Additionally, the Company’s income tax returns are subject to examination by federal, state and local tax authorities in the U.S. and tax authorities outside the U.S. Based upon the outcome of tax examinations, judicial proceedings, or expiration of statutes of limitations, it is possible that the ultimate resolution of these unrecognized tax benefits, including those related to tax planning strategies regarding the Company's structure, may result in a payment that is materially different from the current estimate of the tax liabilities. Such factors could have an adverse effect on the Company’s provision for income taxes and the cash outlays required to satisfy income tax obligations.
The impact of proposed new accounting standards may have a negative impact on the Company’s financial statements.
The Financial Accounting Standards Board is considering or has issued for future adoption several projects which may result in the modification of accounting standards affecting the Company. Any such changes could have a negative impact on the Company’s financial statements.
The Company is facing risks relating to healthcare legislation.
The Company is facing risks emanating from legislation in the U.S., including the Patient Protection and Affordable Care Act and the related Healthcare and Education Reconciliation Act, which are collectively referred to as healthcare legislation. The future of this major legislation and any potential replacement is not clear and may be impacted by the results of recent and future elections in the U.S. The ultimate cost and the potentially adverse impact to the Company and its employees cannot be quantified at this time.
-18-


Environmental issues, including climate change, or legal, regulatory or market measures to address environmental issues, may negatively affect the Company's business and operations and cause it to incur significant costs.
The Company’s manufacturing facilities are subject to numerous federal, state, local and foreign laws and regulations designed to protect the environment, including increased government regulations to limit carbon dioxide and other greenhouse gas emissions as a result of concern over climate change, and the Company expects that additional requirements with respect to environmental matters will be imposed on it in the future.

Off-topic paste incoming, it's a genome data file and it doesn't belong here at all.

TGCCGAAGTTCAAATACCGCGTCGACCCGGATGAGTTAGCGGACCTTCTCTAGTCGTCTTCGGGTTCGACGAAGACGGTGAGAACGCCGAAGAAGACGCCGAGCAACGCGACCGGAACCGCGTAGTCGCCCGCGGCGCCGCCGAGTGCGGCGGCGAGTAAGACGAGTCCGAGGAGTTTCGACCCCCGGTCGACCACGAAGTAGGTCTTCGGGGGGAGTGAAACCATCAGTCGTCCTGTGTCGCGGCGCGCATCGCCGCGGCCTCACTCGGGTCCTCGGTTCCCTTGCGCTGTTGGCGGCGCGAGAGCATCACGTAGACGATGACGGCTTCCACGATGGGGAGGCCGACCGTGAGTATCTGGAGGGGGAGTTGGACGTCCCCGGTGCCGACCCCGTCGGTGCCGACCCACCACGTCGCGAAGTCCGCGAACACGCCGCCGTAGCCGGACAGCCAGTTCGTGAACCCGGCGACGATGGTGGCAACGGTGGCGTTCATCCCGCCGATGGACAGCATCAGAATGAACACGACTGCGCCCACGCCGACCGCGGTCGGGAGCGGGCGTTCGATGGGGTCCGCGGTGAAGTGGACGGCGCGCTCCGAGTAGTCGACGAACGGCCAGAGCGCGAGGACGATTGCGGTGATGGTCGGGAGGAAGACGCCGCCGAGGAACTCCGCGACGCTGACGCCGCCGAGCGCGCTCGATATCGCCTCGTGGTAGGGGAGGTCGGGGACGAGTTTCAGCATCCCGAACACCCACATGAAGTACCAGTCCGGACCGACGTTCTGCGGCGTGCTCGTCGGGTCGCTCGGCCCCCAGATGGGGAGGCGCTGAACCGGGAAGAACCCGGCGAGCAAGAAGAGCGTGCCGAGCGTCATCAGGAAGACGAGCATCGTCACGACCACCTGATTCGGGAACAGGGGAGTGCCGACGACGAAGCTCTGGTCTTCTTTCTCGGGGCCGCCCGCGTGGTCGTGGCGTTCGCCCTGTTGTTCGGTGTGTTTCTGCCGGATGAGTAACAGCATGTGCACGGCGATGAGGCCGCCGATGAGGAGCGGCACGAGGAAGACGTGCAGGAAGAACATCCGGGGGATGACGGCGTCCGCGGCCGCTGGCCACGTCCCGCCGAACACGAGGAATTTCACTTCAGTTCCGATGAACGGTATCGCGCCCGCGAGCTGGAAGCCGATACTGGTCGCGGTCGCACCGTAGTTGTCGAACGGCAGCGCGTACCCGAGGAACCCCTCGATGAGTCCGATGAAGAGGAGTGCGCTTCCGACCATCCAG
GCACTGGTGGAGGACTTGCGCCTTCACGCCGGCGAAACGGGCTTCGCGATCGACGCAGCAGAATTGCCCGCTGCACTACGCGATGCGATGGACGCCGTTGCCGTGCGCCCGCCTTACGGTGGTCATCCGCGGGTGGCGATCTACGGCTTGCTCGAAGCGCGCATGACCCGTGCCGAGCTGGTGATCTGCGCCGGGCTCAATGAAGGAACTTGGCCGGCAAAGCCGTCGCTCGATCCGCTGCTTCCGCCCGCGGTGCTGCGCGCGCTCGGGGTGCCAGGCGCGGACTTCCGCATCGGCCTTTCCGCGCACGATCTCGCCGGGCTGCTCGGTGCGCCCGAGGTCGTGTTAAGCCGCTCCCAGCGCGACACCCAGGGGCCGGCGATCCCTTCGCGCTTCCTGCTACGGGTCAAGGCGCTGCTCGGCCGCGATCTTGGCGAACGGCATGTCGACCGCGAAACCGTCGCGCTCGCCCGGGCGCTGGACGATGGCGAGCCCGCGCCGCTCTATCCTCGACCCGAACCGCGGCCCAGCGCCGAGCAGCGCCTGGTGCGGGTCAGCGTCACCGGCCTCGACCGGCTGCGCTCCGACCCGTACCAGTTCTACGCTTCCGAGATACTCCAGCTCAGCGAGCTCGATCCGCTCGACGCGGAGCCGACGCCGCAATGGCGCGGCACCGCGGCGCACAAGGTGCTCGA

There is also growing concern that carbon dioxide and other greenhouse gases in the atmosphere may have an adverse impact on global temperatures, weather patterns, and the frequency and severity of extreme weather and natural disasters. In the event that issues related to such climate change have a negative effect on the Company's business, it may be subjected to decreased availability or less favorable pricing for certain raw materials, including natural rubber. Natural disasters and extreme weather conditions may also disrupt the productivity of the Company's facilities or the operation of its supply chain.
In addition, the Company has contractual indemnification obligations for environmental remediation costs and liabilities that may arise relating to certain divested operations. Material future expenditures may be necessary if compliance standards change, if material unknown conditions that require remediation are discovered, or if required remediation of known conditions becomes more extensive than expected. If the Company fails to comply with present and future environmental laws and regulations, it could be subject to future liabilities or the suspension of production, which could harm its business or results of operations. Environmental laws could also restrict the Company’s ability to expand its facilities or could require it to acquire costly equipment or to incur other significant expenses in connection with its manufacturing processes.
General risk factors
The Company is facing heightened risks due to the uncertain business environment.
Current global and regional economic conditions have affected demand for the Company’s products, create volatility in raw material costs and affect the availability and cost of credit. These conditions also affect the Company’s customers and suppliers as well as the ultimate consumer.
Deterioration in the global macroeconomic environment or in specific regions, including availability of transportation, work stoppages, port strikes, public health emergencies, social unrest, political upheavals or other factors, could impact the Company, its customers or its suppliers and, depending upon the severity and duration of these factors, the Company’s profitability and liquidity position could be negatively impacted.